Whilst the weather did its best to impersonate an autumnal storm, I had the warmest of welcomes in North Wales on the occasion of the 200th anniversary of the laying of the foundation stone for the Menai Suspension Bridge.
One cannot help but be struck by the impact that this magnificent structure continues to have. Towering 100 feet above the fast flowing waters of the Menai Strait Telford’s bridge stands as a magnificent testimony to the vision of a cadre of 19th Century engineers who quite literally changed Britain.
The anniversary celebrations kicked off with the launch of Bob Daimond’s book – Menai Bridge: The First 200 Years. Bob’s passion for the bridge and for the works of Telford is infectious, his knowledge encyclopaedic and his ability to impart both to those around him marks him out as a truly outstanding engineer in his own right.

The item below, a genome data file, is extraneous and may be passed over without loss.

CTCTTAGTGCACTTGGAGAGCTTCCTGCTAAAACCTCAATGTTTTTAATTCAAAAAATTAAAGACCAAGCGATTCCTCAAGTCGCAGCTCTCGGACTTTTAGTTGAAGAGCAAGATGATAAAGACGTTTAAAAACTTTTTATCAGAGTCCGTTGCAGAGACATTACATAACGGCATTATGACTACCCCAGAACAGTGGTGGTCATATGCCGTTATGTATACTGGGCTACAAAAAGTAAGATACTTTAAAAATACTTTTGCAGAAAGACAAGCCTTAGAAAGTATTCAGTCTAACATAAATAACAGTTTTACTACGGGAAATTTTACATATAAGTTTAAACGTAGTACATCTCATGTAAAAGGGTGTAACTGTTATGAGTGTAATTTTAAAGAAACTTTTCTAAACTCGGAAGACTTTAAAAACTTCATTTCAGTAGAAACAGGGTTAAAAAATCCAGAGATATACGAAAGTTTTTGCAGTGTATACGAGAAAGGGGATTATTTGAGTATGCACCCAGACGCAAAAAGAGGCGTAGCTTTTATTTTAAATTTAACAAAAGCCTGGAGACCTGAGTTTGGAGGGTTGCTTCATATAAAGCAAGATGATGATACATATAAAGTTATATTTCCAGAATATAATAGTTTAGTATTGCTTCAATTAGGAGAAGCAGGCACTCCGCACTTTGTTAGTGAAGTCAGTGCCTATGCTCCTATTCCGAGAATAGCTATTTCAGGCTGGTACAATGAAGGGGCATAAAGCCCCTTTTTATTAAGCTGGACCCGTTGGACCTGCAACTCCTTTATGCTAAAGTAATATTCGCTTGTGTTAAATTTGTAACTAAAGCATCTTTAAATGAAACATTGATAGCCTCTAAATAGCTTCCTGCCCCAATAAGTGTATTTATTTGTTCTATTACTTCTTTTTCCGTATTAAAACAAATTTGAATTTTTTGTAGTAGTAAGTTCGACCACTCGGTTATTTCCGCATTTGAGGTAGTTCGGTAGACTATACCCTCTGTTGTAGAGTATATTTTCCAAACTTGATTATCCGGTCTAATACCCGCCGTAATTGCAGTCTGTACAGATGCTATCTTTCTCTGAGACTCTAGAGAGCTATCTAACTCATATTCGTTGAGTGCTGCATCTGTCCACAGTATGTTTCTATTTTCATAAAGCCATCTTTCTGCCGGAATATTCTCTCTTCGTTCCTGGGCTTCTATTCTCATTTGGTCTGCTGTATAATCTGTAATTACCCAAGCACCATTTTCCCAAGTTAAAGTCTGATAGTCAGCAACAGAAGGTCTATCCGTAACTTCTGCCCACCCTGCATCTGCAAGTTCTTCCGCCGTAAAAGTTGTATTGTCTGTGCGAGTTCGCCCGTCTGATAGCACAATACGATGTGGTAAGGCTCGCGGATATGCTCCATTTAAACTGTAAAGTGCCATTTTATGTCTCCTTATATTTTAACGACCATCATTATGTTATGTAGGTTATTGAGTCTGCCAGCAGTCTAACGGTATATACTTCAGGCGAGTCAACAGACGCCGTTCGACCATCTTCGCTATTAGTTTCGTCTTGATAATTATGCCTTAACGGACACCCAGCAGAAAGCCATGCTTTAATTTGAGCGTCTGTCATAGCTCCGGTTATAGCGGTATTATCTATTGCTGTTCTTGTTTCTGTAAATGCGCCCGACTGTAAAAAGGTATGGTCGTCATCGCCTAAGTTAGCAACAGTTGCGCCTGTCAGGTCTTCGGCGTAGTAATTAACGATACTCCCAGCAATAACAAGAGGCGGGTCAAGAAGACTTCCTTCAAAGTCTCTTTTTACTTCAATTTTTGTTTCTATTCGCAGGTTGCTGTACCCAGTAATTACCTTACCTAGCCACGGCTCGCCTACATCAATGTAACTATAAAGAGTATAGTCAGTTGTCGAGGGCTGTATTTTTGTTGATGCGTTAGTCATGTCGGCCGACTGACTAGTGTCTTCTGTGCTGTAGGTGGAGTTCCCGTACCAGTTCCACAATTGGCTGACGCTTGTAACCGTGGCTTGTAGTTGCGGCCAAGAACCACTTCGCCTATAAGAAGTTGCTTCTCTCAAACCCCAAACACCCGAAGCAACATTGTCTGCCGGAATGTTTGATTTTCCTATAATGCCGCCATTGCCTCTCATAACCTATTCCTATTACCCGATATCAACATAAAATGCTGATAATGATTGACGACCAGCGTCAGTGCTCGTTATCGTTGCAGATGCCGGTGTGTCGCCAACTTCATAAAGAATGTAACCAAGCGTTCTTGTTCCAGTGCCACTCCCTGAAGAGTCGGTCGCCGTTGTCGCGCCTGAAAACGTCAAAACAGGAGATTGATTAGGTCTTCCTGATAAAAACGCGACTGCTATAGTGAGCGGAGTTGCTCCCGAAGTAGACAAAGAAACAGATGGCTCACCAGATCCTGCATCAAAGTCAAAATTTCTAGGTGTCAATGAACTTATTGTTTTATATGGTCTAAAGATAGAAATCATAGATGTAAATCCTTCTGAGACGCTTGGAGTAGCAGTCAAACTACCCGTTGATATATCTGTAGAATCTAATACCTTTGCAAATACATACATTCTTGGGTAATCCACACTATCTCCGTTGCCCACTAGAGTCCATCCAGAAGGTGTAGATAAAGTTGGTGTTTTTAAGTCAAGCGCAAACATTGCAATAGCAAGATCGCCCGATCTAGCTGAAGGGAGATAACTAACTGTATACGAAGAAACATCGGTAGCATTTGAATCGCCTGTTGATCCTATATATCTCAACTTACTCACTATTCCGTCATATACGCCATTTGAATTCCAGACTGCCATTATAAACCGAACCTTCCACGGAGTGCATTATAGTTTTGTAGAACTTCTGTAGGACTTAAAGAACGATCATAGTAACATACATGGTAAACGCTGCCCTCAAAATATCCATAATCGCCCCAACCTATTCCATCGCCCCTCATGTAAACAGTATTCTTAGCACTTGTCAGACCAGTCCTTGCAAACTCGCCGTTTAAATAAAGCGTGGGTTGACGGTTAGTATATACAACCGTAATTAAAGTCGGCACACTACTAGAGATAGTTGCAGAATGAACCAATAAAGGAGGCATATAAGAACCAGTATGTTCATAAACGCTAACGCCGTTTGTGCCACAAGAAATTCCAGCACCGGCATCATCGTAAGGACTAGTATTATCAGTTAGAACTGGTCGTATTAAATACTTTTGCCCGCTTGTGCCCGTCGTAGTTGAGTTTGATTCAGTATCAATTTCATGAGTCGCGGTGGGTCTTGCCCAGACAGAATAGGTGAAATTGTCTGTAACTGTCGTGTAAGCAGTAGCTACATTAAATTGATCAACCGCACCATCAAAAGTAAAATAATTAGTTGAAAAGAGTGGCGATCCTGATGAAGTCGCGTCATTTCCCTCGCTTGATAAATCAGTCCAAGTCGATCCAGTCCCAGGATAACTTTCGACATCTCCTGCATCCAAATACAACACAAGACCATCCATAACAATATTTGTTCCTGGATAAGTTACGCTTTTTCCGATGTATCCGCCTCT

No worry that the weather wasn’t at its best, the celebrations organised by the Menai Bridge Community Heritage Trust in partnership with the CIHT and ICE were a fitting tribute to a structure that is so clearly beloved by its community. Everyone I met had a connection or a story to tell about the bridge, each time told with loving pride.
In between the re-enactments and conversations Jean Baker – one of the trustees providing the group with its leadership – outlined the potential for the Trust to see Prince’s Pier become a centre for celebrating the connection between the town and its bridge: a potential that I hope is realised sooner rather than later.
To all those involved in laying on the celebrations – congratulations and a personal thank you to Kerry Evans who ensured that my visit went like clockwork.
Here is yet another example of how vision and ability to shape tomorrow today brings about a legacy that lasts through generations.